Please use this identifier to cite or link to this item: http://bura.brunel.ac.uk/handle/2438/17045
Title: On the dynamic fragmentation and lubrication of coseismic landslides
Authors: Zhao, T
Crosta, GB
Keywords: discrete element method;coseismic landslide;dynamic fragmentation;lubrication;granular temperature;shear layer
Issue Date: 2018
Publisher: American Geophysical Union
Citation: Journal of Geophysical Research. Solid Earth
Abstract: The three-dimensional discrete element method (DEM) has been employed to analyze the dynamic fragmentation and lubrication mechanisms of coseismic Tangjiashan landslide induced by the 2008 Ms 8.0 Wenchuan earthquake. The numerical results show that the internal rock damage occurs and propagates gradually along the basal failure plane due to seismic shaking. At peak ground displacement, a sudden increase of tensile and shear stresses can lead to the complete breakage of basal bonds. This is associated with a sudden relief of overburden stress and rapid decrease of basal stress ratio. Thus, the slope fails as a whole and moves quickly downslope. In this process, several large transversal cracks develop at the middle and upper rear regions, disintegrating the slope into several large blocks. During landslide propagation, the thickness of basal fragmented layer increases progressively due to intense shearing, and the basal stress ratio reduces accordingly from 0.68 to 0.28. The reduction of landslide basal stress ratio occurs when the strong basal resistance is overcome by seismic and gravity induced shear forces together with intense particle rearrangements. It can be quantified by vibrational and rotational granular temperatures of the basal shear layer, with the peak values of 35.2 m2 /s2 and 11.6 m2 /s2, respectively. The widespread internal slope fragmentation and subsequent lubrication have been identified as the key mechanisms governing landslide motion, which appear to be the intrinsic features of landslide irrespective of its triggering mechanism. The earthquake shaking is more relevant to the detachment than to the spreading of landslide mass.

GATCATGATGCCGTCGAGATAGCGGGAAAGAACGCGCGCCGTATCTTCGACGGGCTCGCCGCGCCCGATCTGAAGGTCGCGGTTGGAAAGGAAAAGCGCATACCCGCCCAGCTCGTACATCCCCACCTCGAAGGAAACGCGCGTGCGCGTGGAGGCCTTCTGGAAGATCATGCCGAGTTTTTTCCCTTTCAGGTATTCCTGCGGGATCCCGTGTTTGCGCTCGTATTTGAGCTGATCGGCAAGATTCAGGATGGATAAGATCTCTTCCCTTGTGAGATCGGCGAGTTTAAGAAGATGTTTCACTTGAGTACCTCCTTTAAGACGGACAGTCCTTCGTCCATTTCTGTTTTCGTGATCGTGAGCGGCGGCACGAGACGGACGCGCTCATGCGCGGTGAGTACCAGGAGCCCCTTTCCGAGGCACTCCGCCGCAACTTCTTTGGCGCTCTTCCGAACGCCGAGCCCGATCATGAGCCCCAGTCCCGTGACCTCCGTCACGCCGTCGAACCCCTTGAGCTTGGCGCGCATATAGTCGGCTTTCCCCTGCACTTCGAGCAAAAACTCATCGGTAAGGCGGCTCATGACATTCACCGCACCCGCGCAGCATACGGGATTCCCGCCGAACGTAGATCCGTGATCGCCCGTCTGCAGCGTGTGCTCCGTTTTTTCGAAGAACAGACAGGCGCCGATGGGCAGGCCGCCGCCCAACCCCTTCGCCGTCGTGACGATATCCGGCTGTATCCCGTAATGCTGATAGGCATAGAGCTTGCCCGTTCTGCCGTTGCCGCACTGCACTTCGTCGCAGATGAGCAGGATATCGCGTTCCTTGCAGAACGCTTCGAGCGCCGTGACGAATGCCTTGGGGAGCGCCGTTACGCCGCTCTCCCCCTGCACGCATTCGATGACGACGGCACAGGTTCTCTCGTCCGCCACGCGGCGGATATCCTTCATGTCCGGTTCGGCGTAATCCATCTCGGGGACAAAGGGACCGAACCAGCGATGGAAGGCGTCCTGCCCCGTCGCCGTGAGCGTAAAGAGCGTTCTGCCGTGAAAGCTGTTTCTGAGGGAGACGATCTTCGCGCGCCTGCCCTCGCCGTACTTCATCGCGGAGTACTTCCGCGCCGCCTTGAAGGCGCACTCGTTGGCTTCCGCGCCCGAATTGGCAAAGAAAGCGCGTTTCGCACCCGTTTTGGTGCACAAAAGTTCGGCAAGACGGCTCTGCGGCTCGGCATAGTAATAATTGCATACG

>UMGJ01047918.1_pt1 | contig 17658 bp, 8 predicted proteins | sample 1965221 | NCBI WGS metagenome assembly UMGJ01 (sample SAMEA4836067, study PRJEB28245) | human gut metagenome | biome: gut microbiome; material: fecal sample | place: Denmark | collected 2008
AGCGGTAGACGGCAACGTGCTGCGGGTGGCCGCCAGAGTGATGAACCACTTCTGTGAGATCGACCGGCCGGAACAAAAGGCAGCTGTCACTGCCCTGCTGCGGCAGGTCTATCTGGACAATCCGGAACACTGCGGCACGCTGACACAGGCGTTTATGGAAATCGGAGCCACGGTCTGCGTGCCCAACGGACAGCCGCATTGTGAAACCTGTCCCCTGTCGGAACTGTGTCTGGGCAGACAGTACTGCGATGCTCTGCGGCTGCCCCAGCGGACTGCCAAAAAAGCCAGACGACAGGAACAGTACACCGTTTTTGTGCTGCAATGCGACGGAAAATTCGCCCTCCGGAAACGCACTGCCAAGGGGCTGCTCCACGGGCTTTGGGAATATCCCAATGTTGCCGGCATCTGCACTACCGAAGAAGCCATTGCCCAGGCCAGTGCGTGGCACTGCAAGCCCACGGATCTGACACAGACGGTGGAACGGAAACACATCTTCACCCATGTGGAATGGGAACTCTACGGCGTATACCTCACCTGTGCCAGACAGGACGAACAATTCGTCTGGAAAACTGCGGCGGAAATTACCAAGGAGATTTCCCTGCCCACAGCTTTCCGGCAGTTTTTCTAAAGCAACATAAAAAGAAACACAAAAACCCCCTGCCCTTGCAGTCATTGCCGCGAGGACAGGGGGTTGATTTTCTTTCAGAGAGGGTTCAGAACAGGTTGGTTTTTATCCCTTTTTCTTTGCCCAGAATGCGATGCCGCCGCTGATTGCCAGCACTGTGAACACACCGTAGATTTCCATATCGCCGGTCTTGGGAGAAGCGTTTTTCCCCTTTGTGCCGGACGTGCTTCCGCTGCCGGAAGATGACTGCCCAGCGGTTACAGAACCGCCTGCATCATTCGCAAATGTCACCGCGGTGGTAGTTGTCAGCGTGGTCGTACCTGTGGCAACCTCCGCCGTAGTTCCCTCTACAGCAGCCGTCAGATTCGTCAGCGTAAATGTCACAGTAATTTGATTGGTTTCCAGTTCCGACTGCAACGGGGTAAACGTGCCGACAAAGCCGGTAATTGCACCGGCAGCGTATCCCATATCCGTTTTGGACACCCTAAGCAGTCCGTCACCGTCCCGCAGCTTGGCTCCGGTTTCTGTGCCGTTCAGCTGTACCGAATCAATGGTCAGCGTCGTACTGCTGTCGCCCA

URI: http://bura.brunel.ac.uk/handle/2438/17045
ISSN: 2169-9313
Appears in Collections:Civil Engineering

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